Friday, July 04, 2014

Second Chances: Bubble Bobble Junior (GameBoy)

First things first: I am a longtime fan of Taito's Bubble Bobble series, the first entry in particular. That love didn't develop slowly over time as is usually the case; no, I fell head over heels for the title that started it all the second I laid eyes on its adorably decorated cabinet while perusing the arcade room of the local bowling alley as a skinny, bright-eyed, game-obsessed boy.

Despite my love for the series in general and the initial game in particular, I've never much cared for Bubble Bobble's portable iterations--namely, the non-port that's (still) known as Bubble Bobble (expect a post devoted to this one soon, by the way) and its sequel, called Bubble Bobble Junior in Japan and Bubble Bobble Part 2 in North America.

Although I've always considered the latter effort to be leagues better than the former (despite its completely fabulous Japanese box art), it's still not a game that's prompted me to think, I really enjoying playing that one--until fairly recently, I mean.

At first, I passed on it due to what I considered to be its wonky-looking protagonist. I also wasn't all that fond of the fact that its stages are larger than the GameBoy's diminutive screen and, as such, scrolling is required to see them in their entirety. And then there's the little fact that, as most (if not all) of you've probably figured by now, this game is a black-and-white--or black-and-green, I guess--rather than a rainbow-colored affair, unlike nearly all of the other Bubble Bobble games in existence.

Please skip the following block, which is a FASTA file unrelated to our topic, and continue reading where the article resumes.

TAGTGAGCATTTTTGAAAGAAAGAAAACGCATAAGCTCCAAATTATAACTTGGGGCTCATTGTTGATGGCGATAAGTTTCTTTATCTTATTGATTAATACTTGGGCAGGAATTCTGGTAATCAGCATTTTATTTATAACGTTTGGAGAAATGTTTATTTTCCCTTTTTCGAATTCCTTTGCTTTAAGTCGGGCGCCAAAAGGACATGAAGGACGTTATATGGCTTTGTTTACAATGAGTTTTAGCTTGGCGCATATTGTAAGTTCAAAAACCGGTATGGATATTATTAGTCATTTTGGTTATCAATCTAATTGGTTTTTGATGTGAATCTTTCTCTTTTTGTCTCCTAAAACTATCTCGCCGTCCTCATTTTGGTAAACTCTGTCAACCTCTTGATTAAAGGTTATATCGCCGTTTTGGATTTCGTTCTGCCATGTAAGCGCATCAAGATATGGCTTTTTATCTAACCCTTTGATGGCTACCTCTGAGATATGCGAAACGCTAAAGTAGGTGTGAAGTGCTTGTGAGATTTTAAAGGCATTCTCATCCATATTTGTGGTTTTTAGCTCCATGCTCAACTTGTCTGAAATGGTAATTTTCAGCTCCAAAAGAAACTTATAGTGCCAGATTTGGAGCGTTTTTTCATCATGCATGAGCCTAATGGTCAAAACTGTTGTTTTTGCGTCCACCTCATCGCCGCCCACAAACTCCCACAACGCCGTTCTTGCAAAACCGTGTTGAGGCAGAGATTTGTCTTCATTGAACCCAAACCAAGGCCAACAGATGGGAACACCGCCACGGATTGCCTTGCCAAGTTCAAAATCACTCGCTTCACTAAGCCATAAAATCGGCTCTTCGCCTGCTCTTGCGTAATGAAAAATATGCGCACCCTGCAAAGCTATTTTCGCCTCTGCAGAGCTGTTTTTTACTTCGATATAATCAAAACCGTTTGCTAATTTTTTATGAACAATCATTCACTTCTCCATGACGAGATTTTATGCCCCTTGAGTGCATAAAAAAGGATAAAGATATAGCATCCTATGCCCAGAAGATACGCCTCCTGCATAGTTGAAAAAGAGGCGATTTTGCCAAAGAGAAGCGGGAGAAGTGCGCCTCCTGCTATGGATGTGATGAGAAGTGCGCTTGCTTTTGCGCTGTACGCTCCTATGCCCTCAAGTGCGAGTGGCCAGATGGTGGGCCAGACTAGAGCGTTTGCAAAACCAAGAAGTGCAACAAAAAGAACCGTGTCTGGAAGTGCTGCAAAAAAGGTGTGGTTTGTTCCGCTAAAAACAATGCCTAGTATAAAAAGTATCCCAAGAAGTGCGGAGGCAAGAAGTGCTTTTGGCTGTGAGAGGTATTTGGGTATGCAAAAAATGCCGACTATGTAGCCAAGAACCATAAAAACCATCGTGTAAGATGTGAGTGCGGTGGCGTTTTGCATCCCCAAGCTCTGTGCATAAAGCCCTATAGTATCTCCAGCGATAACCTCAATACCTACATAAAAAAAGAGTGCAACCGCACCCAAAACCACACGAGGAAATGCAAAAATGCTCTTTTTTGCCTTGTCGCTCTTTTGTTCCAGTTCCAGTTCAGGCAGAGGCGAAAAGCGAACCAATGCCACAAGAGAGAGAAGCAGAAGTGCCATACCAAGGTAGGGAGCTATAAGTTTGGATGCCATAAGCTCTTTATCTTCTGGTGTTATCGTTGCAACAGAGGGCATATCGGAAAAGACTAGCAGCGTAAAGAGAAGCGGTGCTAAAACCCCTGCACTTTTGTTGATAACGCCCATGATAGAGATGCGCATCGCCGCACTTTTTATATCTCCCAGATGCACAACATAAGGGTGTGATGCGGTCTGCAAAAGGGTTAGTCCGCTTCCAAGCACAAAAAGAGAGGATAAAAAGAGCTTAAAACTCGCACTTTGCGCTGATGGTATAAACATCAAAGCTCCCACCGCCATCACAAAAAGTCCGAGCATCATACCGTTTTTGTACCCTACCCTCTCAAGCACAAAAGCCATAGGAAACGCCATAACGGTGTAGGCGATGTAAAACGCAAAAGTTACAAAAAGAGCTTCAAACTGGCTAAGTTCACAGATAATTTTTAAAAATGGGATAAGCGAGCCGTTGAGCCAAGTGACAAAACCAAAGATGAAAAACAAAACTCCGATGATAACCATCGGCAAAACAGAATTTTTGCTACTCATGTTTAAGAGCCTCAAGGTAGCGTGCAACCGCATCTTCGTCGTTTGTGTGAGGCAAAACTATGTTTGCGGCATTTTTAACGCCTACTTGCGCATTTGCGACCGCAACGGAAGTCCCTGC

So, what caused me to give Bubble Bobble Junior a second chance? Truth be told, I only decided to give it another shot after falling in love with its box art while writing this recent blog post. Maybe if I can find a way to at least somewhat enjoy its gameplay, I thought to myself, I can justify picking up a copy of it sometime soon. 

And what do you know? Shortly thereafter I started having fun--if not "a blast"--with this portable platformer. Now, I still don't love the fact that the levels scroll, and I can't help but wish Bub's and Bob's leaps were a smidge less "floaty," but other than those two aspects--OK, so maybe the game's not-horrible-but-also-hardly-amazing soundtrack could be thrown into the mix, too--Bubble Bobble Junior's actually pretty solid.

The enemy sprites are surprisingly well drawn, for starters. Also, similarly nice-looking bosses--like the one showcased above--pop up every 10 (or is it 20?) stages, and all of the ones I've battled so far have been a blast.

Other than that, there isn't a whole lot more to say, as this is a pretty standard Bubble Bobble outing--which of course is a very good thing, or at least it is in my opinion.